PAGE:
A retrospective preliminary study of intrapancreatic late enhancement as a noteworthy imaging finding in the early stages of pancreatic adenocarcinoma
Yoshihiro Konno, Yasuhiro Sugai, Masafumi Kanoto, Keisuke Suzuki, Toshitada Hiraka, Yuki Toyoguchi & Kazuho Niino
European Radiology 33, 5131–5141 (2023). doi.org/10.1007/s00330-022-09388-w
Pancreatic adenocarcinoma (PAC) represents the most common primary pancreatic malignancy (90%) . Accounting for 2% of all cancer cases, it has the lowest 5-year survival rate of all solid cancers (5-9%) and is the fourth-leading cause of cancer-related death in USA and Canada [1,2]. Due to its aggressive behavior, early diagnosis is critical for appropriate management. Imaging has a central role in this regard as early PAC is often challenging to diagnose clinically .
CT and MRI are the cornerstones of PAC detection, staging, treatment response assessment and recurrence diagnosis, with CT often being the test of choice due to its reproducibility and availability [1,3]. The primary imaging finding is a hypo-attenuating/intense pancreatic mass on contrast-enhanced studies . However, up to 27% of tumors <2 cm in size can be isoattenuating at CT . Indirect findings (IFs) include main pancreatic duct abnormalities (MPDA) with dilatation (when associated with common bile duct dilatation = “double duct”
sign), contour distortion, focal pancreatic parenchymal atrophy (FPPA), vascular encasement and loss of pancreatic lobulation [3,4]. The most common focal pancreatic abnormalities noted in pre-diagnostic CT (at least 1 year before the diagnosis of PAC) were FPPA, focal faint parenchymal enhancement and focal MPDA .
The aim of this retrospective study was to analyze intrapancreatic late enhancement (ILE) in pre-diagnostic CT studies of patients with pathologically confirmed PAC and its potential significance as an early indirect finding in PAC. The final study population enrolled 32 patients (23 men and 9 women, median age 72 years), with pathologically confirmed PAC (surgically or by biopsy). The main inclusion criterion was a contrast-enhanced CT (CECT) study performed 6 months to 5 years prior to the pathological diagnosis of PAC, without a visible focal pancreatic mass. Exclusion criteria included patients with (a) previous pancreatectomy, (b) difficult distinction from inflammatory changes and (c) carcinoma in situ.
Technically, all CECT exams were obtained using a helical CT (64-320 rows) with 1 or 5 mm thick slices, with either monophasic (late phase 120s after contrast injection) or multiphasic (early and late arterial, portal and late phase at 180s after contrast injection) protocols. ILE was defined as a focal enhancement in the pancreatic parenchyma of any size or shape, with subsequent quantitative evaluation in Hounsfield Units (HU) by calculating the ILE-to-pancreas contrast (HU [region of ILE] – HU [pancreatic parenchyma]). Other IFs were also defined in the study, including FPPA and MPDA, as well as cystic lesions. To verify the potential significance of ILE, two independent experienced radiologists, blind to all clinical data, reviewed representative pre-diagnostic CT images and indicated potential sites where PAC would become apparent in the future. The evaluation was done both before and after the two observers received lectures on the significance of ILE as an IF in PAC, with subsequent comparison between the two assessments in terms of lesion detection and interobserver agreement.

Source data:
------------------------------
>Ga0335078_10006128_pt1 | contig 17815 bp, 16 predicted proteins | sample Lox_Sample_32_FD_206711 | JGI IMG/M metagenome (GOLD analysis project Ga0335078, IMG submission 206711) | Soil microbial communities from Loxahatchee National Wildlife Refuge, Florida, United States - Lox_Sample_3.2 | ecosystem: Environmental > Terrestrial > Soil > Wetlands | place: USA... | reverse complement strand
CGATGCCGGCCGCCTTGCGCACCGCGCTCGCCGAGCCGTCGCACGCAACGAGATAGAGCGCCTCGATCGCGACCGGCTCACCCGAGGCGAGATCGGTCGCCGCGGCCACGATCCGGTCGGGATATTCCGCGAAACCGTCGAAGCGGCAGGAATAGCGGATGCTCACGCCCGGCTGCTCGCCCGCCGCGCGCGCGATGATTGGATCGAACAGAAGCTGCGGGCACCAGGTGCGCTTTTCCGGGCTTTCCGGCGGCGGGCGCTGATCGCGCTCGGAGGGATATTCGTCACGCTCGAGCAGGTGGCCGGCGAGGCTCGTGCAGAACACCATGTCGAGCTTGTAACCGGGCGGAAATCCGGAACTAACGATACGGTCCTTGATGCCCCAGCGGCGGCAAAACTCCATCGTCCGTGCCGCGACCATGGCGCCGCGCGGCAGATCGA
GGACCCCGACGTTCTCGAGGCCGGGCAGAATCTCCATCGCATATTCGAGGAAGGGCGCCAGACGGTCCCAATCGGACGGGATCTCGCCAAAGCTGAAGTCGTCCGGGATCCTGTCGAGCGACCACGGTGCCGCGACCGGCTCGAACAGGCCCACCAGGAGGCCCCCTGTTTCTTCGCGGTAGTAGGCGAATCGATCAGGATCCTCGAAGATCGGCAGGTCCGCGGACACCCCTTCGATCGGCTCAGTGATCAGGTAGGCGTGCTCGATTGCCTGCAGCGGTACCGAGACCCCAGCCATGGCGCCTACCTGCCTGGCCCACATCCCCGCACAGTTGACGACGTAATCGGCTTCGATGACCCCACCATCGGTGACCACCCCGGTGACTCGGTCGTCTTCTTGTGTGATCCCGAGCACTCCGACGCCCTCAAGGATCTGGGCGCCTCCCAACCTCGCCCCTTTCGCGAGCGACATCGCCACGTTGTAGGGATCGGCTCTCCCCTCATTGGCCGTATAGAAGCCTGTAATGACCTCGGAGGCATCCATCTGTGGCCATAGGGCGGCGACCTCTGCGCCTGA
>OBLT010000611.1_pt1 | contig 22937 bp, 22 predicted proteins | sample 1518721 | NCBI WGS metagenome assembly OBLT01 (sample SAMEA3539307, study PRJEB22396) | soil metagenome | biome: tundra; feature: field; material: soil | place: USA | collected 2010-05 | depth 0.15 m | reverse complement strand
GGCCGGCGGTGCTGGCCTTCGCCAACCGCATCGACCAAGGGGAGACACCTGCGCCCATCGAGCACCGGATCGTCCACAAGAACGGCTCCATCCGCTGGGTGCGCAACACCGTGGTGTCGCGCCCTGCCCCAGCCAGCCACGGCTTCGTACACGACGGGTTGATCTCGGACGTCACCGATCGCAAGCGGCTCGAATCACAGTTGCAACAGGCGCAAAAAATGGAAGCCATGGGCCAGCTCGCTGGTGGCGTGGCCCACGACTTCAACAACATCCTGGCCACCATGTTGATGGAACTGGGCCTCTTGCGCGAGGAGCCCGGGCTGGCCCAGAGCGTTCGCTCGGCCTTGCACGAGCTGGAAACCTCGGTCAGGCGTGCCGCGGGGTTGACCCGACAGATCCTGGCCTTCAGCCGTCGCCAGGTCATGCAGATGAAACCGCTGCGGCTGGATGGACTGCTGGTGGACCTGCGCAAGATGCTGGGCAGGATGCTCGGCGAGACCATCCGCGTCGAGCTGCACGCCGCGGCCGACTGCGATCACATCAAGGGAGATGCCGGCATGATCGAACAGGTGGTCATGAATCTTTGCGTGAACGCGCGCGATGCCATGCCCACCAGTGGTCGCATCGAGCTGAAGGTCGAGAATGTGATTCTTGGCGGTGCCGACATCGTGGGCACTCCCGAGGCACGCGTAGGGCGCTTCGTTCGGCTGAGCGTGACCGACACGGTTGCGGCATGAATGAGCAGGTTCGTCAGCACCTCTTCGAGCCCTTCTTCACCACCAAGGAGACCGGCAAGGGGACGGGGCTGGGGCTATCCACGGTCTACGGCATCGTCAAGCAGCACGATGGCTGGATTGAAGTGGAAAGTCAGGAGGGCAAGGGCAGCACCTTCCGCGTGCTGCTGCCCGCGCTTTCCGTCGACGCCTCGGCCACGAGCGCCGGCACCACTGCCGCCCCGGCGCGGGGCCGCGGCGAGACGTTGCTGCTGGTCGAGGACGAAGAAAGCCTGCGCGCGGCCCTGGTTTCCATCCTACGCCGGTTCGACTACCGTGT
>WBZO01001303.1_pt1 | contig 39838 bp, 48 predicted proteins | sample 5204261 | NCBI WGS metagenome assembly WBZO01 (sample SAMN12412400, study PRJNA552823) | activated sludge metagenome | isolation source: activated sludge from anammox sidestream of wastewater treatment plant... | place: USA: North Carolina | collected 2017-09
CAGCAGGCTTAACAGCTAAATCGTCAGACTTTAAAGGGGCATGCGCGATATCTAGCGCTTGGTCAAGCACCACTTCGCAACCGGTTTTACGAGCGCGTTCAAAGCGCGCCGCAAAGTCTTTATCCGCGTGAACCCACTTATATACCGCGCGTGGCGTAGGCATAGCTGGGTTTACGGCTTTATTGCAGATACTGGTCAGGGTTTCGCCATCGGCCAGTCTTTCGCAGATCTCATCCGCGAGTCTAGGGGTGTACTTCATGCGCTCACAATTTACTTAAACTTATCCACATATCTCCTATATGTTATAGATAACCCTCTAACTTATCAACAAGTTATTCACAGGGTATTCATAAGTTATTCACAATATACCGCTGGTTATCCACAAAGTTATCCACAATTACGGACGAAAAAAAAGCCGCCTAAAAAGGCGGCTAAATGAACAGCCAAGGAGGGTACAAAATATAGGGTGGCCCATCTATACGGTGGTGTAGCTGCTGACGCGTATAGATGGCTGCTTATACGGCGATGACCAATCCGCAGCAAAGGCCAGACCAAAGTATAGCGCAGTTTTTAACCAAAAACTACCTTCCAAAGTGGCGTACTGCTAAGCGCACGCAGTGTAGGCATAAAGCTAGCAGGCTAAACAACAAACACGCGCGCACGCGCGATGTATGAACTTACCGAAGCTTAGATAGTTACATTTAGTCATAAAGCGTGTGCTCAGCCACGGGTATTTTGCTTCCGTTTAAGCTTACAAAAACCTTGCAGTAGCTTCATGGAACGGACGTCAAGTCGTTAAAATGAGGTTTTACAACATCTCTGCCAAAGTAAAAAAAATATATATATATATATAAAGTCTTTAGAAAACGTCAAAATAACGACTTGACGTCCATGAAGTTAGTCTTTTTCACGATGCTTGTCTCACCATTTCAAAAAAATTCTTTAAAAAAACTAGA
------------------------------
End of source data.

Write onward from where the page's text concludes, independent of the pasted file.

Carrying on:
The positive group (with present IFs) included 23 cases (72%), without any significant differences in terms of demographics, preexisting conditions or time interval to diagnosis compared to the negative group (without IFs). Incidental PAC (clinically asymptomatic) was significantly more frequent in the positive group with a tendency for more frequent body/tail lesions, while in the negative group tumor size tended to be larger at diagnosis.
In the positive group, ILE was observed in 14 patients (63%) either alone (35%) or in combination with other IFs like FPPA and MPDA (26%), with a higher proportion of pancreatic head lesions in those with ILE alone. Median long-axis diameter of ILE was 10 (IQR 5-11) mm with a median ILE-to-pancreas contrast value of 24 (IQR 17-33) HU. Interobserver agreement and lesion detection improved after ILE awareness.
Limitations of the study acknowledged by the authors include single-center small sample size, possible overestimation of IFs and ILE and unknown extent of false positives, issues that could be clarified in large-scale multicenter studies.
In conclusion, this study emphasizes the role of ILE as an important imaging feature in the early diagnosis of PAC, either as a standalone finding or associated with other IFs. Lesion detection could be improved by including a late phase (at least 120s after injection) in the CECT study and by training radiologists to be familiar with ILE significance.
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2. LeBlanc M, Kang J, Costa AF. Can we rely on contrast-enhanced CT to identify pancreatic ductal adenocarcinoma? A population-based study in sensitivity and factors associated with false negatives. European Radiology (2023). doi:10.1007/s00330-023-09758-y
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Andrei Mavroian is a fourth-year radiology resident at Cluj-Napoca County Emergency Hospital. He completed his undergraduate medical degree at “Gr. T. Popa” University of Medicine and Pharmacy in 2019. His field of interest includes neuroradiology, cardiovascular imaging and artificial intelligence, with a focus on abdominal imaging.
Comments may be sent to: andrei.mavroian11(at)gmail.com